Such a great day. The weather was warm with a bit of a breeze. A beautiful park with a lot of cool people. There is something about wearing silly clothing and riding together through a big city on ridiculous bicycles that is relaxing and disarming. Such fun.

There were a lot of photos taken – I tried not to spend too much time shooting, but everything and everybody around was too freakishly photogenic to resist. I have a nice collection I’ll post here for journal entries over the next few days.

Shooting photographs at the Seersucker Ride and Picnic, Lee Park, Dallas, Texas

Shooting photographs at the Seersucker Ride and Picnic, Lee Park, Dallas, Texas

All good things must come to an end and we packed up and headed out. Three of us rode back downtown, cutting west on the Katy Trail which ends at the American Airlines Center. As we passed next to the building the Dallas Mavericks basketball playoff game ended, spilling an enormous throng of blue-T shirted fans out all around us – flowing like a rabid river as we worked our way through on our bicycles. It was surreal.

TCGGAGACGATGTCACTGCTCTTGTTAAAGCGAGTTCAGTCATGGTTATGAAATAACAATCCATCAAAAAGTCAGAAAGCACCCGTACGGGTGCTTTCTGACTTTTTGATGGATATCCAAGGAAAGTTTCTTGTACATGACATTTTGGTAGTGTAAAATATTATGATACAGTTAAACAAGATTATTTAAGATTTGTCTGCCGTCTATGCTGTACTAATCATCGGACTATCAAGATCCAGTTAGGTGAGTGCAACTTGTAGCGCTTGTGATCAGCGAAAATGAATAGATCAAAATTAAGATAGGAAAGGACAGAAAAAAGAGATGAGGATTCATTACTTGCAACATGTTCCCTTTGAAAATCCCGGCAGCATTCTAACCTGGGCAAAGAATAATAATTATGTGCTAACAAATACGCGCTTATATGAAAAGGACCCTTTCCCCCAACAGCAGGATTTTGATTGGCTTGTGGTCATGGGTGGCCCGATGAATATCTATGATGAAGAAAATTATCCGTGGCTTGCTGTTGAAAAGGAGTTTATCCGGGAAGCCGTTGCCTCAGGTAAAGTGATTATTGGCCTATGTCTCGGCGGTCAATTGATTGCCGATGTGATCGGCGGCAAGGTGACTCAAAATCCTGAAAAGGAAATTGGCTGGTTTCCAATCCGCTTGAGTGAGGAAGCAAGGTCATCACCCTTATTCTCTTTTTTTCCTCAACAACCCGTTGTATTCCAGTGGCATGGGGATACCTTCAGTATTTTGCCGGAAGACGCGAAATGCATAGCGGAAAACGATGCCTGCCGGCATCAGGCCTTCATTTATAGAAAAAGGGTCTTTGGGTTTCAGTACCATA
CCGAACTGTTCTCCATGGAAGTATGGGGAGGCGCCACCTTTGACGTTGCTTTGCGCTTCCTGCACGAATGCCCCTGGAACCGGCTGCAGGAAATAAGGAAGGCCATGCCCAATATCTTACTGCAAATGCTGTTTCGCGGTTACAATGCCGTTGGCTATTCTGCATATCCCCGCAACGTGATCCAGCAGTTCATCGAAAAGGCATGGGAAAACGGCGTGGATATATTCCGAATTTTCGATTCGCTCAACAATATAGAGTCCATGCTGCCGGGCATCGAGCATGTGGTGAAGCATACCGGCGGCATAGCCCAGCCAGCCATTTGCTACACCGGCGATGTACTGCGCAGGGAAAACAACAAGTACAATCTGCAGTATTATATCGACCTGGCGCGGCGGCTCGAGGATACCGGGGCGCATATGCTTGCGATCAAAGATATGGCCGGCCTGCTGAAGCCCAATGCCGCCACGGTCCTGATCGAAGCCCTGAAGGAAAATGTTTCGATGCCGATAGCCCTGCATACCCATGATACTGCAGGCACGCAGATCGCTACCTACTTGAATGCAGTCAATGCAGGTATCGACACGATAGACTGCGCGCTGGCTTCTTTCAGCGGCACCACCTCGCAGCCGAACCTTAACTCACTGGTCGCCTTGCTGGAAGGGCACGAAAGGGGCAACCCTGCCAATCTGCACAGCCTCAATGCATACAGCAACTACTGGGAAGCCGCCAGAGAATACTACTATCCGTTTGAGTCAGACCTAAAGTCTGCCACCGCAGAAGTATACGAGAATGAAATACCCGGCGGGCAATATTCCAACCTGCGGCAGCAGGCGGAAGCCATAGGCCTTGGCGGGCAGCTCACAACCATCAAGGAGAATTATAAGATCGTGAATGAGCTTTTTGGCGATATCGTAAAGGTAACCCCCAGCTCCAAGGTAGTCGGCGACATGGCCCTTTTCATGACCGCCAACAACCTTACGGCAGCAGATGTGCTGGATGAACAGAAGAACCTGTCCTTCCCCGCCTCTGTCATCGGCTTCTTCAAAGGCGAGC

Luckily, the home team had won on a last second three point shot right before we arrived, so everyone was in a great mood. Everyone was yelling, “Vince Carter!, Vince Carter!”

It wouldn’t have been any fun to ride through that crowd if the home team had lost.

I rode back to Klyde Warren Park and rested for a bit. I knew the trains would be full of Maverick fans on their way home, plus I needed to decompress for a few minutes. Next to me a young couple sat playing chess – she was much better, but he liked to win, so he kept buying her wine until he prevailed. The inflatable movie screen for the showing of The Outsiders went up – but I didn’t want to stay downtown that long after dark, so I caught my train and went home.